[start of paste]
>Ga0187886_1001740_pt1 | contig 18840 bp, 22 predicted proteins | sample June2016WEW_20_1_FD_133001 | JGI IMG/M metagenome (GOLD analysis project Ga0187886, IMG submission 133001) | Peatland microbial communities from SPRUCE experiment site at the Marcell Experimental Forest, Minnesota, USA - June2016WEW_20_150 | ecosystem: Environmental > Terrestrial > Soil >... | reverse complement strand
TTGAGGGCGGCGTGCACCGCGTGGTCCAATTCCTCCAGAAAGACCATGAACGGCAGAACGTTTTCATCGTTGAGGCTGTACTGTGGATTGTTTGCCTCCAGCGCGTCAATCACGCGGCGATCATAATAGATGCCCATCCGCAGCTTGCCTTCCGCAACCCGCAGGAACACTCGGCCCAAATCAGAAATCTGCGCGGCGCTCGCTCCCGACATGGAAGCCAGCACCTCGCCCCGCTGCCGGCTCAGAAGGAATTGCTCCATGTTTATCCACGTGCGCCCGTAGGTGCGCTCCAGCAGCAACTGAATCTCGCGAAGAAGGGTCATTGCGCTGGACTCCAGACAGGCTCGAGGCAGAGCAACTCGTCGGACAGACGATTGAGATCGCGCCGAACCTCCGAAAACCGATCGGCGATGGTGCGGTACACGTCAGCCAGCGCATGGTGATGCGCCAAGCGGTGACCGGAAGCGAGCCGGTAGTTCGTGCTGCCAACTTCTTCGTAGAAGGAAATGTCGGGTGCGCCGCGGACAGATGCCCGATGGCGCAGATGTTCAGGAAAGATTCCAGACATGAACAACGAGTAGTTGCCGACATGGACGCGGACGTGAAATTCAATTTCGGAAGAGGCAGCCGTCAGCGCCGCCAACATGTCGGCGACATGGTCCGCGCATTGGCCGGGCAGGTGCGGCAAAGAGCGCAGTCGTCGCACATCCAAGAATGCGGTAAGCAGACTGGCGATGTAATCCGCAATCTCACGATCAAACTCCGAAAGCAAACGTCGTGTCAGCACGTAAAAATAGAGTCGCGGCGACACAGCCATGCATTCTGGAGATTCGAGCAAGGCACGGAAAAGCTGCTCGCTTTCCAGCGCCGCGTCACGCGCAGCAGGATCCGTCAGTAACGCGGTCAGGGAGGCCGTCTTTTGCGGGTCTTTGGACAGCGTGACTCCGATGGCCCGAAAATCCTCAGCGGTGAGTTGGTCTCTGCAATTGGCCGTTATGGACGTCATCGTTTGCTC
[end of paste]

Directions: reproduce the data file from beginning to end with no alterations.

>Ga0187886_1001740_pt1 | contig 18840 bp, 22 predicted proteins | sample June2016WEW_20_1_FD_133001 | JGI IMG/M metagenome (GOLD analysis project Ga0187886, IMG submission 133001) | Peatland microbial communities from SPRUCE experiment site at the Marcell Experimental Forest, Minnesota, USA - June2016WEW_20_150 | ecosystem: Environmental > Terrestrial > Soil >... | reverse complement strand
TTGAGGGCGGCGTGCACCGCGTGGTCCAATTCCTCCAGAAAGACCATGAACGGCAGAACGTTTTCATCGTTGAGGCTGTACTGTGGATTGTTTGCCTCCAGCGCGTCAATCACGCGGCGATCATAATAGATGCCCATCCGCAGCTTGCCTTCCGCAACCCGCAGGAACACTCGGCCCAAATCAGAAATCTGCGCGGCGCTCGCTCCCGACATGGAAGCCAGCACCTCGCCCCGCTGCCGGCTCAGAAGGAATTGCTCCATGTTTATCCACGTGCGCCCGTAGGTGCGCTCCAGCAGCAACTGAATCTCGCGAAGAAGGGTCATTGCGCTGGACTCCAGACAGGCTCGAGGCAGAGCAACTCGTCGGACAGACGATTGAGATCGCGCCGAACCTCCGAAAACCGATCGGCGATGGTGCGGTACACGTCAGCCAGCGCATGGTGATGCGCCAAGCGGTGACCGGAAGCGAGCCGGTAGTTCGTGCTGCCAACTTCTTCGTAGAAGGAAATGTCGGGTGCGCCGCGGACAGATGCCCGATGGCGCAGATGTTCAGGAAAGATTCCAGACATGAACAACGAGTAGTTGCCGACATGGACGCGGACGTGAAATTCAATTTCGGAAGAGGCAGCCGTCAGCGCCGCCAACATGTCGGCGACATGGTCCGCGCATTGGCCGGGCAGGTGCGGCAAAGAGCGCAGTCGTCGCACATCCAAGAATGCGGTAAGCAGACTGGCGATGTAATCCGCAATCTCACGATCAAACTCCGAAAGCAAACGTCGTGTCAGCACGTAAAAATAGAGTCGCGGCGACACAGCCATGCATTCTGGAGATTCGAGCAAGGCACGGAAAAGCTGCTCGCTTTCCAGCGCCGCGTCACGCGCAGCAGGATCCGTCAGTAACGCGGTCAGGGAGGCCGTCTTTTGCGGGTCTTTGGACAGCGTGACTCCGATGGCCCGAAAATCCTCAGCGGTGAGTTGGTCTCTGCAATTGGCCGTTATGGACGTCATCGTTTGCTC